The Cape Fear Economic Development Council convened a meeting of economic development leaders in Wilmington to continue a discussion they’d had on stage at the “Special Sauce” Power Breakfast put on by the Wilmington Business Journal in March, but with a particular focus on execution.
The purpose of the event was to translate the Garner Economics “Pathways to Prosperity” report into action items that regional economic development (ED) groups can work on together. The report, which was prepared at the request of the New Hanover County Commissioners, represents a three part plan for retooling our regional approach to economic development
Improve execution (i.e. create a county staff role with responsibility for economic development)
Improve product (i.e. set aside sustainable funding for county economic development efforts)
Communicate / market (i.e. appoint local business people as brand ambassadors).
Panelists were asked to identify up to three priorities from the report that their organization views as consistent with its vision/mission, achievable, and an opportunity for collaboration with other regional ED organizations.
The Pathways report development process began with comprehensive information gathering, including focus groups. This process revealed:
A public perception that there are too many economic development organizations (unclear who is responsible for certain functions),
A lack of regional cooperation and coordination
An atypical level of ignorance among stakeholders and the public in our region about the ED process.
CFEDC believes these problems need to be addressed before the public and stakeholders will be able to digest the report recommendations. Out of the 21 report recommendations, panelists identified the following as opportunities for collaboration:
Three county alliance
Support small and new businesses
Fund economic development infrastructure
Be involved in trade shows, site consultants for the three county area
Create more infrastructure for potential sites (421, e.g.)
Modify the Special Use Permit (SUP)
Build infrastructure for potential sites
Education about the economic development process
Broadening to a regional focus
Survey of target industries
Leadership from the private sector / business leadership (e.g., junior city council)
Coordination among different organizations
Broad coalition of venture funding for the region
Capitalizing on “place”
Mitigating vitriol and promoting cooperation
Moderator Rachel Lewis Hilburn helped the panelists and audience arrive at a consensus on the three most actionable priorities:
Three county marketing alliance
Leadership, especially in the private sector
Infrastructure for potential sites
Item 1, the three county marketing alliance, is complicated by the facts that 1) New Hanover and Pender counties have no accountable office of economic development, and outsource this function to a private company, Wilmington Business Development, and 2) Brunswick and Pender counties have very different assets and are already heavily invested in their own ED / marketing strategy by funding a full time ED group that is fully accountable to county government.
Item 2, private sector leadership, is expressed as a response to an identified public sector leadership vacuum. Pathways recommends that the business sector step up and lead the charge. CFEDC agrees.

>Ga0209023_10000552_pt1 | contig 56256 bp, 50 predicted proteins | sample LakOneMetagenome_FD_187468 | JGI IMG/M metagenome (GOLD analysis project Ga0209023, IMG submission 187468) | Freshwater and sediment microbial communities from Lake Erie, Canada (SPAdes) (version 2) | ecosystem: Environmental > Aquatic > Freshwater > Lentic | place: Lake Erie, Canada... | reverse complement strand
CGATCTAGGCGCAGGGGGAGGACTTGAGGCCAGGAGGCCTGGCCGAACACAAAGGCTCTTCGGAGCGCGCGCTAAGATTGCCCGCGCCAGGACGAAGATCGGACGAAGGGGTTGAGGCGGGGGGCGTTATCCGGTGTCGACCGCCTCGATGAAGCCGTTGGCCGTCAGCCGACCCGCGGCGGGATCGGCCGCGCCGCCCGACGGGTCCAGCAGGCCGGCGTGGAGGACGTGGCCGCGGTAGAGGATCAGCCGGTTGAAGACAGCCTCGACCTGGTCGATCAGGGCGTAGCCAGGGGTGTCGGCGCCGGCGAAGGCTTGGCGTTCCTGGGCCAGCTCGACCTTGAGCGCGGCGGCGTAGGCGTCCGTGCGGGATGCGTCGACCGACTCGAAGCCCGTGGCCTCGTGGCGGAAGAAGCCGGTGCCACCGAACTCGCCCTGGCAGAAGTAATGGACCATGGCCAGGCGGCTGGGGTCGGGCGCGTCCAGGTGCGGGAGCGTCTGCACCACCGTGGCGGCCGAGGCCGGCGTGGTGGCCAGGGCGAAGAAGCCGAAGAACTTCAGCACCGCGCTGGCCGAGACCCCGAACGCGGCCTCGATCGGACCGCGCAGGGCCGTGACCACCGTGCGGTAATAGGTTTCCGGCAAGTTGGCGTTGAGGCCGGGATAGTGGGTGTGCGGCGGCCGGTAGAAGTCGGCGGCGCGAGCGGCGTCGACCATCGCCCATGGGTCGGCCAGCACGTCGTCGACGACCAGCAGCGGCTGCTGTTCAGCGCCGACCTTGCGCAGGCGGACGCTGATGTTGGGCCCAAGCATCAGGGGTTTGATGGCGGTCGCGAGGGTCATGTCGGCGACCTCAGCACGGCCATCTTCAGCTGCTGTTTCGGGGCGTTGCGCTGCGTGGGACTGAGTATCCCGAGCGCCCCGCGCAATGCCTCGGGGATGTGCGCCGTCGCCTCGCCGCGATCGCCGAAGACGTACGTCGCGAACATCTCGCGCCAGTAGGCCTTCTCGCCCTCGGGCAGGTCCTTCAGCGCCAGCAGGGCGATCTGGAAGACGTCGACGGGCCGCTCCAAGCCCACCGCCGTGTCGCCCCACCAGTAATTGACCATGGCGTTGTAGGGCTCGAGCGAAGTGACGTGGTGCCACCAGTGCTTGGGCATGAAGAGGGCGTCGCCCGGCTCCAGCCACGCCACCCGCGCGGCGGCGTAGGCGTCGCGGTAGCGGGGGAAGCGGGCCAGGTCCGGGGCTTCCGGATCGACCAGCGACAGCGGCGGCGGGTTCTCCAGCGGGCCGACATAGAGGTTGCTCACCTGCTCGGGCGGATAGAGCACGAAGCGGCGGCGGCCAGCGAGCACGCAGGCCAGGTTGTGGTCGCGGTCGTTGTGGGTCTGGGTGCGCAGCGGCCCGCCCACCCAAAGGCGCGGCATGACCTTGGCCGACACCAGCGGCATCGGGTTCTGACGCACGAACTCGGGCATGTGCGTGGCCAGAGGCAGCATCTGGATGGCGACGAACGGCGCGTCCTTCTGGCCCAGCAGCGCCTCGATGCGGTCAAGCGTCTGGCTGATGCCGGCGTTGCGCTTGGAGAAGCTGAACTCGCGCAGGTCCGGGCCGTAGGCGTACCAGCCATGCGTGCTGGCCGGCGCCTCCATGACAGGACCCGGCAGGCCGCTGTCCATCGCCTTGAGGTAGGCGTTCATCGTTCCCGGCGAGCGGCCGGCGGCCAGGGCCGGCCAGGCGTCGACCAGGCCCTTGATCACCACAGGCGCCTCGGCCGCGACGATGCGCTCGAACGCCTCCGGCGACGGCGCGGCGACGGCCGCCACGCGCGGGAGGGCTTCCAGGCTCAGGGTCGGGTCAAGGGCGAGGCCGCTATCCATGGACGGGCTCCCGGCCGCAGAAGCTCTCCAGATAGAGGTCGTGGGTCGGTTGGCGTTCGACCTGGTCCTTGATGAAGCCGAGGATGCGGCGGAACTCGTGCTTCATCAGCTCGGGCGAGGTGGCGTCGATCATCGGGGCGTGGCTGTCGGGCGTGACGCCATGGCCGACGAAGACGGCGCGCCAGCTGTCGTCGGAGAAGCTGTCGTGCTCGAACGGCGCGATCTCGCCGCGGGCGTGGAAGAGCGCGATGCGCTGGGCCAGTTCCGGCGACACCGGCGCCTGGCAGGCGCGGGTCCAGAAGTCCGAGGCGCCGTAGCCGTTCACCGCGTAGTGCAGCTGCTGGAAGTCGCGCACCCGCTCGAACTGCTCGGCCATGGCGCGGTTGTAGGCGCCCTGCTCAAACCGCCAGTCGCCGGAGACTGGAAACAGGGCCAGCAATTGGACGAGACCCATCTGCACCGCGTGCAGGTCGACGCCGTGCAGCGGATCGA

Item 3, infrastructure for sites, clearly needs more discussion, and may very well be where New Hanover has to make a very tough decision. Some panelists implied that they interpret the Pathways recommendation to expand infrastructure to potential sites as an endorsement of continuing New Hanover County’s old industrial recruitment approach. CFEDC believes it is important for the public to be aware that the Pathways report recommends many actions and several very specific industrial targets, but it but does not recommend doubling down on intensive industry. Specific industry targets are named in the report, and none are intensive. In this context, the word industry should bring to mind biotech, pharma, aircraft, medical devices and so on rather than limestone mines and smokestacks.
In this time of scarce resources, we need to make difficult decisions about resource allocation. The public and stakeholders should educate themselves (read at least the summary slides Jay Garner presented about the report at http://www.nhcgov.com/Pages/FeaturedContent.aspx?key=A.) so that they are able to hold our elected officials and public servants accountable. Otherwise, we could see absolutely no resources allocated to the report recommendations, while the report is misrepresented as a call to expand intensive (polluting / natural resource hungry) industries instead of the ones that careful study reveals as the best fit and the most likely to pay off.
Audience questions during the Q&A period of this event revealed that the public is concerned about preserving quality of place, since it has been an important part of attracting and retaining many residents and business. This public focus on quality of place and quality of life may have been perceived by Garner and by some stakeholders as ignorance about the process, when in reality this is a perfectly rational focus for the public. We cannot expect the public to be experts in the process, but it is reasonable for the public to demand that the process be consistent with their vision of the region now and in the future.